Conclusion

The best procedure for T. bourarachae strain to be cold stored was by diapause induction at 15 °C, followed by a cold storage at 4 ± 1 °C up to 30 days. This cold storage procedure allowed high emergence rates of the wasp and satisfactory parasitism rates. Mass rearing and releases of the wasp can greatly contribute to controlling several economic agricultural pests in Tunisia.

Availability of data and materials

The datasets used and/or analyzed during the current study are available from the corresponding author on reasonable request.

Abbreviations

TCD:

Technical Center of Dates

References

  1. Ayvaz A, Karasu E, Karasu E, Karaborklu S, Tunçbilek AS (2008) Effects of cold storage, rearing temperature, parasitoid age and irradiation on the performance of Trichogramma evanescens Westwood (Hymenoptera: Trichogrammatidae). J Stored Prod Res 44:232–240

  2. Bradley JR, Thomson LJ, Hoffmann AA (2004) Effects of cold storage on field and laboratory performance of Trichogramma carverae (Hymenoptera: Trichogrammatidae) and the response of three Trichogramma spp. (T. carverae, T. nr. brassicae, and T. funiculatum) to cold. J Econ Entomol 97:213–221

  3. Colinet H, Boivin G (2011) Insect parasitoids cold storage: a comprehensive review of factors of variability and consequences. Biol Control 58:83–95

  4. Core Team R (2019) R: a language and environment for statistical computing. R Foundation for Statistical Computing, Vienna, Austria https://www.R-project.org/

  5. Greenberg SM, Nordund DA, King EG (1996) Mass production of Trichogramma spp.: experience in the former Soviet Union, China, United States and Western Europe. Biocontrol News Inform 17(3):51–60

  6. Hassan SA (1993) The mass rearing and utilization of Trichogramma to control lepidopterous pests: achievements and outlook. Pestic Sci 37(4):387–391

  7. Herz A, Hassan SA, Hegazi E, Khafagi WE, Nasr FN, Youssef AI, Agamy E, Blibech I, Ksentini I, Ksantini M, Jardak T, Bento A, Pereira JA, Torres L, Souliotis C, Moschos T, Panos M (2007) Egg parasitoids of the genus Trichogramma (Hymenoptera, Trichogrammatidae) in olive groves of the Mediterranean region. Biol Control 40:48–56

  8. Jalali SK, Singh SP (1992) Differential response of four Trichogramma species to low temperatures for short term storage. Entomophaga 37:159–165

  9. Kumar P, Shenhmar M, Brar KS (2005) Effect of low temperature storage on the efficiency of three species of trichogrammatids. J Biol Cont 19:17–21

  10. Leopold RA (1998) Cold storage of insects for integrated pest management. In: Hallman GJ, Denlinger DL (eds) Temperature Sensitivity in Insects and Application in Integrated Pest Management. Westview Press, Boulder, CO, pp 235–267

  11. Li LY (1994) Worldwide use of Trichogramma for biological control on different crops: a survey. In: Wajnberg E, Hassan SA (eds) Biological Control with Egg Parasitoids. CAB International, Wallingford, UK, pp 37–53

  12. Lü X, Han S, Li J, Liu J, Li Z (2019) Effects of cold storage on the quality of Trichogramma dendrolimi Matsumura (Hymenoptera: Trichogrammatidae) reared on artificial medium. Pest Manag Sci 75:1328–1338

  13. Ma CS, Chen YW (2006) Effects of constant temperature, exposure period, and age on diapause induction in Trichogramma dendrolimi. Bio Control 36:267–273

  14. Ozder N, Saglam O (2004) Effect of short-term cold storage on the quality of Trichogramma brassicae, T. cacoeciae, and T. evanescens (Hymenoptera: Trichogrammatidae). Great Lakes Entomol 37:183–187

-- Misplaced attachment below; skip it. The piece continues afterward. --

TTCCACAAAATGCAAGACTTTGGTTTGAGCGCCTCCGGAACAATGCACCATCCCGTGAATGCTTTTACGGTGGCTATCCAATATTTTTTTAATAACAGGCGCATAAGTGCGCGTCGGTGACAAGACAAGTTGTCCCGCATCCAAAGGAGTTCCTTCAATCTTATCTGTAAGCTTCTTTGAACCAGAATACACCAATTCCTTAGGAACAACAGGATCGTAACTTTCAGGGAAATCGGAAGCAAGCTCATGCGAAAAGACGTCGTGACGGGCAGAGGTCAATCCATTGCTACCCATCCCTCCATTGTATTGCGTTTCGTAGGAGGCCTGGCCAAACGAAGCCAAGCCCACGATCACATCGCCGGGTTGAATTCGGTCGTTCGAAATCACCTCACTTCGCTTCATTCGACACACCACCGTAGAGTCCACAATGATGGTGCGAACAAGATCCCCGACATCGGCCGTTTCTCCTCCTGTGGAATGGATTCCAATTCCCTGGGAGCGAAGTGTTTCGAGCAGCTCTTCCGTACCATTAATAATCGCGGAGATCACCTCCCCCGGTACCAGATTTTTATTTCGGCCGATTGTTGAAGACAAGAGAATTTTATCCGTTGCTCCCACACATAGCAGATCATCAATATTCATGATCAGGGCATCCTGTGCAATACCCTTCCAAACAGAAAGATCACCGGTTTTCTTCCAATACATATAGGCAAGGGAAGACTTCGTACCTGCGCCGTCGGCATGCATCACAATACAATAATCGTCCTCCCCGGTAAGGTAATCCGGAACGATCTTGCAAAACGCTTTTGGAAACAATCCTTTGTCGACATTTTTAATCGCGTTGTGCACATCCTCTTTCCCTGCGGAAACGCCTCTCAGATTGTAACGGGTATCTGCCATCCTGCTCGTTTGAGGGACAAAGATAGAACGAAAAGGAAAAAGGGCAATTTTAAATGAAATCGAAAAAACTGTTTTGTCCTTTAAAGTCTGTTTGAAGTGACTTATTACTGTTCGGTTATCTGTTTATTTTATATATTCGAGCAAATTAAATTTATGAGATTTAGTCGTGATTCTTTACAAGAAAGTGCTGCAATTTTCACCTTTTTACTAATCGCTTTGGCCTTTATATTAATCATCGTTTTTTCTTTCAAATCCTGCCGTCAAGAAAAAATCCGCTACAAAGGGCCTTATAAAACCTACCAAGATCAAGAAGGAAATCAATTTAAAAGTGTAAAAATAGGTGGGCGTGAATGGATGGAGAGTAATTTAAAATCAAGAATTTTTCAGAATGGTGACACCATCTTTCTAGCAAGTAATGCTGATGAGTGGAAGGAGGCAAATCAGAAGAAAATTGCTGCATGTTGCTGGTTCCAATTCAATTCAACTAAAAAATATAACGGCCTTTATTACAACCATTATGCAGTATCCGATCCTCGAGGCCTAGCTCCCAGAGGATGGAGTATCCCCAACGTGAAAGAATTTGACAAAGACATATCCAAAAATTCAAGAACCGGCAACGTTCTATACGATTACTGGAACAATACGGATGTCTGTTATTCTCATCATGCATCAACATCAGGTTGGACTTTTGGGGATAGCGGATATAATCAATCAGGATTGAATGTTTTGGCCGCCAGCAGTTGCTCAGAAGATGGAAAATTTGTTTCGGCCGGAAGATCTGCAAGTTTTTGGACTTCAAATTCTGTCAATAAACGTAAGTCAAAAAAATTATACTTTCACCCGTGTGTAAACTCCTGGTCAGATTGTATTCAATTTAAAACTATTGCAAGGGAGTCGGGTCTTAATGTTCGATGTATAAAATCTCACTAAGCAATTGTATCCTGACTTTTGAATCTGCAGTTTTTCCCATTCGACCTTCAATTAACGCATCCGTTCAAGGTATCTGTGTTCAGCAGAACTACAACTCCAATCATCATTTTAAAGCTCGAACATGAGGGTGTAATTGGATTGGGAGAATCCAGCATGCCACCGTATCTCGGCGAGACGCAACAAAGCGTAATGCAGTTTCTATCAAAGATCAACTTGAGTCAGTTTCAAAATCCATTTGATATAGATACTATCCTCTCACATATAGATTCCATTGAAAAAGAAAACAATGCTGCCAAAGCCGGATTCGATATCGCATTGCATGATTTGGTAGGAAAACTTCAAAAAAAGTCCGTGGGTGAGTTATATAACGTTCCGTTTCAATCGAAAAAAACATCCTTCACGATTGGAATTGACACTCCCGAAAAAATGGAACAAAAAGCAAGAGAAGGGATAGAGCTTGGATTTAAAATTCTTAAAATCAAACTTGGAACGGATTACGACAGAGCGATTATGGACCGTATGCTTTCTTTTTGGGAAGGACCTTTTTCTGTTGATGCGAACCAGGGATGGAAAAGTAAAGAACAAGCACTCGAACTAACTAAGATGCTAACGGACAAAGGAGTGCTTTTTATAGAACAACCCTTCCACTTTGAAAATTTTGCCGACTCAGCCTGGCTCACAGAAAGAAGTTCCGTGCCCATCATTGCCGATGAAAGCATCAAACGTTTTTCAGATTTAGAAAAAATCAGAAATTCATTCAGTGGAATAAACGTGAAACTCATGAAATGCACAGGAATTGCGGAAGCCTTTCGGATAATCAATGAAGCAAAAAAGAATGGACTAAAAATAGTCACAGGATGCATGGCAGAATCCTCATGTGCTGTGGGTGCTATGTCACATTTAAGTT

15. Piao YF, Lin H, Shi GR (1992) Quality control of the physique of mass-reared Trichogramma. Plant Prot 18:28–29

  16. Pitcher SA, Hoffmann MP, Gardner J, Wright MG, Kuhar TP (2002) Cold storage of Trichogramma ostriniae reared on Sitotroga cerealella eggs. Bio Control 47:525–535

  17. Pizzol J (1978) La diapause chez Trichogramma evanescens Westwood (Hym., Trichogrammatidae), écotype moldave parasite oophage de la Pyrale du maïs. Diplôme, de l’Ecole Pratique des Hautes Etudes. Institut de Montpellier, 78 pp.

  18. Pizzol J, Pintureau B, Khoualdia O, Desneux N (2010) Temperature dependent differences in biological traits between two strains of Trichogramma cacoeciae (Hym. Trichogrammatidae). J Pest Sci 83:447–452

  19. Siam A, Zohdy NZM, ELHafez AMA, Moursy LE, Sherif HAEL (2019) Effect of different cold storage periods of rearing host eggs on the performance of the parasitoid Trichogramma evanescens (Westwood) (Hymenoptera: Trichogrammatidae). Egypt J Biol Pest Control 29(34):1–4

  20. Tezze AA, Botto EN (2004) Effect of cold storage on the quality of Trichogramma nerudai (Hymenoptera: Trichogrammatidae). Biol Control 30:11–16

  21. Ventura Garcia P, Wajnberg E, Pizzol J, Oliveira MLM (2002) Diapause in the egg parasitoid Trichogramma cordubensis: role of temperature. J. Insect Physiol 48:349–355

Download references

Acknowledgements

We are thankful to the technicians of the laboratory of the entomology of the Centre Technique des Dattes for their help in the rearings.

Funding

Not applicable.

Author information

BC designed the experiment, AZ conducted the essay, and KA and AH analyzed the data and wrote the manuscript. All authors read and approved the final manuscript.

Correspondence to Brahim Chermiti.

Ethics declarations

Ethics approval and consent to participate

Not applicable.

Consent for publication

Not applicable.

Competing interests

The authors declare that they have no competing interests.

Additional information

Publisher’s Note

Springer Nature remains neutral with regard to jurisdictional claims in published maps and institutional affiliations.

Rights and permissions

Open Access This article is licensed under a Creative Commons Attribution 4.0 International License, which permits use, sharing, adaptation, distribution and reproduction in any medium or format, as long as you give appropriate credit to the original author(s) and the source, provide a link to the Creative Commons licence, and indicate if changes were made. The images or other third party material in this article are included in the article's Creative Commons licence, unless indicated otherwise in a credit line to the material. If material is not included in the article's Creative Commons licence and your intended use is not permitted by statutory regulation or exceeds the permitted use, you will need to obtain permission directly from the copyright holder. To view a copy of this licence, visit http://creativecommons.org/licenses/by/4.0/.

Reprints and Permissions

About this article

Verify currency and authenticity via CrossMark

Cite this article

Abbes, K., Zouba, A., Harbi, A. et al. Effect of cold storage on the performance of Trichogramma bourarachae (Pintureau and Babault) (Hymenoptera: Trichogrammatidae). Egypt J Biol Pest Control 30, 27 (2020). https://doi.org/10.1186/s41938-020-00232-1

Download citation

Keywords

  • Egg parasitoid
  • Trichogramma bourarachae
  • Cold storage
  • Parasitoid performance